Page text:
It must be August here, because when I walked out of the farm this week I had probably 30 pounds of produce with me, including 18 glorious pounds of tomatoes. In the course of the summer we get cherry tomatoes, grape tomatoes, sauce tomatoes, slicing tomatoes, and the holy grail of tomatoes: heirlooms. This week marked their first appearance at the farm, and my share of them was eight pounds, which translated to six gorgeous, perfectly ripe specimens of all that’s good in the world of fresh produce.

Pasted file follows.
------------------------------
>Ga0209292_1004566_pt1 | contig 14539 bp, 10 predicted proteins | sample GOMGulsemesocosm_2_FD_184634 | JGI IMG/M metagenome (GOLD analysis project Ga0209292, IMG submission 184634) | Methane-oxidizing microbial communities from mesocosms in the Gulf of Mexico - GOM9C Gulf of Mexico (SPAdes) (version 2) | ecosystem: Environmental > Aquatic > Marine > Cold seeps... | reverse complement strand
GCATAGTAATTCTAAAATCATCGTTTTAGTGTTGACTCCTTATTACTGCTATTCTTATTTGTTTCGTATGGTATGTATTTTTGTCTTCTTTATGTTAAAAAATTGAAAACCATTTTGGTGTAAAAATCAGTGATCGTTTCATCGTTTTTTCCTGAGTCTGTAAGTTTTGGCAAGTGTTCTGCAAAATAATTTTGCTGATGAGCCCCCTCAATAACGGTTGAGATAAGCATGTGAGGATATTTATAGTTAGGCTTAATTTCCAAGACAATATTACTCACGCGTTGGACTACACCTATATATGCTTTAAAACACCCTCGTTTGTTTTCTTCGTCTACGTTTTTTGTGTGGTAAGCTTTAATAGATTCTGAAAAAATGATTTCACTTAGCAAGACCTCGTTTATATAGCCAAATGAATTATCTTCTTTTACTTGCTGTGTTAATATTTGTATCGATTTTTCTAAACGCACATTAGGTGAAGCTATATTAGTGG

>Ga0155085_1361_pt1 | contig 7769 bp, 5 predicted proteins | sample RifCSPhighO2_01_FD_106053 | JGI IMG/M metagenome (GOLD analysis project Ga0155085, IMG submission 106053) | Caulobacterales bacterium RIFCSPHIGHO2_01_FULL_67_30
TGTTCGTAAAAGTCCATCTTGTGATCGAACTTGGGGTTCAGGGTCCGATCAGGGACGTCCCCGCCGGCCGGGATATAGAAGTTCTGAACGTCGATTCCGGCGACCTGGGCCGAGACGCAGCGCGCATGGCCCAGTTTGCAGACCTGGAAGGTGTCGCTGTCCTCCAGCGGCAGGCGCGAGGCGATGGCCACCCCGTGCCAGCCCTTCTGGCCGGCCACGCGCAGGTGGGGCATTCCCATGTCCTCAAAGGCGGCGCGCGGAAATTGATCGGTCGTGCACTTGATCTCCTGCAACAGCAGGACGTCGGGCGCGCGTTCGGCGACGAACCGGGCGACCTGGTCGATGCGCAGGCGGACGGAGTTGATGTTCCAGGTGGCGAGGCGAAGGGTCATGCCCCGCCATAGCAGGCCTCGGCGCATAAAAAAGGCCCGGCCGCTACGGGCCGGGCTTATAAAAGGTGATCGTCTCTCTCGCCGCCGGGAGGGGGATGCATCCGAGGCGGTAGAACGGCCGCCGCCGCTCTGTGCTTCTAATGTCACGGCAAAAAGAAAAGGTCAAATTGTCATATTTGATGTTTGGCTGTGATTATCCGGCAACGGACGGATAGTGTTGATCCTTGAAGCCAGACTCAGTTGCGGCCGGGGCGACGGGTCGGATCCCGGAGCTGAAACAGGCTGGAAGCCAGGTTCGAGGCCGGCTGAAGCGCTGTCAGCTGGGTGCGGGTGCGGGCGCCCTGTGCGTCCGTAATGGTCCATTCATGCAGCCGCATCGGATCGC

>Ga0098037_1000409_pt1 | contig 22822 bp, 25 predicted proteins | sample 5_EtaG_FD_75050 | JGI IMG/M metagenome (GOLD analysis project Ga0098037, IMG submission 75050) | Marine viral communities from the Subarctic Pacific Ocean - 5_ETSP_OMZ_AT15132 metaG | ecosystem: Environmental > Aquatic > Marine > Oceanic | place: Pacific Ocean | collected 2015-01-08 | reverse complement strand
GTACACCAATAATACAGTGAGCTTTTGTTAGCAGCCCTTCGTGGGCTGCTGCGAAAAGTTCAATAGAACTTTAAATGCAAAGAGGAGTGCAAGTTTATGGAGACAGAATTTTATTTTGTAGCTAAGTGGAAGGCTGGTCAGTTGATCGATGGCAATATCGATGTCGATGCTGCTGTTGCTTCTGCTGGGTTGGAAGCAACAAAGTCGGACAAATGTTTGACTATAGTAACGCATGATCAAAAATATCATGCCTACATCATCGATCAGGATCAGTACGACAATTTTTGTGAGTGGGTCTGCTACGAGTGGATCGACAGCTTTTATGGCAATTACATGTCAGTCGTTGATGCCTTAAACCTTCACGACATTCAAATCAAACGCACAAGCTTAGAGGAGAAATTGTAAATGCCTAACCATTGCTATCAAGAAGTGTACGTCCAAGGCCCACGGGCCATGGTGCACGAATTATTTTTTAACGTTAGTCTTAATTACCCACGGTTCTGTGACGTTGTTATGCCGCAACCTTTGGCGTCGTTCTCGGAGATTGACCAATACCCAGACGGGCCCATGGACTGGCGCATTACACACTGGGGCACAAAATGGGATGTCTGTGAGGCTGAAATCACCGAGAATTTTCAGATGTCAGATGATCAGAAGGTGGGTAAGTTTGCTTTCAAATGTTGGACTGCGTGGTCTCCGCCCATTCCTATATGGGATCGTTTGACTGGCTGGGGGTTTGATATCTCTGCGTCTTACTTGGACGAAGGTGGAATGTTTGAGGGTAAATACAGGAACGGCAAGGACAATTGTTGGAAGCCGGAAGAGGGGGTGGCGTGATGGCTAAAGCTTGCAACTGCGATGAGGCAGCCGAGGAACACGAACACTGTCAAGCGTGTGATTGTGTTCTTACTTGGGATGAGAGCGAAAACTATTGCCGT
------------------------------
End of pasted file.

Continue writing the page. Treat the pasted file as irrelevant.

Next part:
Of course, my farm day is Mondays, and I’d had a particularly unpleasant one this week and had no real interest in cooking when I got home. But the tomatoes! Were perfectly ripe! And would only go bad if I didn’t do something with them right away. Enter my favorite go-to summer dinner: heirloom tomato and ricotta pasta. I originally got the recipe from one of the Cook’s Illustrated compendia, and it’s a nice, basic raw tomato sauce. Just seed and juice your tomatoes lightly, chop them as coarsely as you like, and toss with olive oil, minced garlic, coarsely ground pepper, salt and fresh chiffonaded basil. Then cook up your pasta, drain, and toss directly into the sauce, stirring in ricotta and fresh grated Parmagiano-Reggiano. I have long since stopped worrying about measuring stuff for this recipe, which is a very bold thing for me, considering how married I am to doing things exactly how they’ve been written. And I especially love using heirloom tomatoes instead of their more acidic regular cousins; these yellow and blush-hued tomatoes are incredibly mild and rich and they just melt into this sunny, warm perfection with a robust, fruity olive oil and the creamy cheese. I could probably eat my weight in this meal.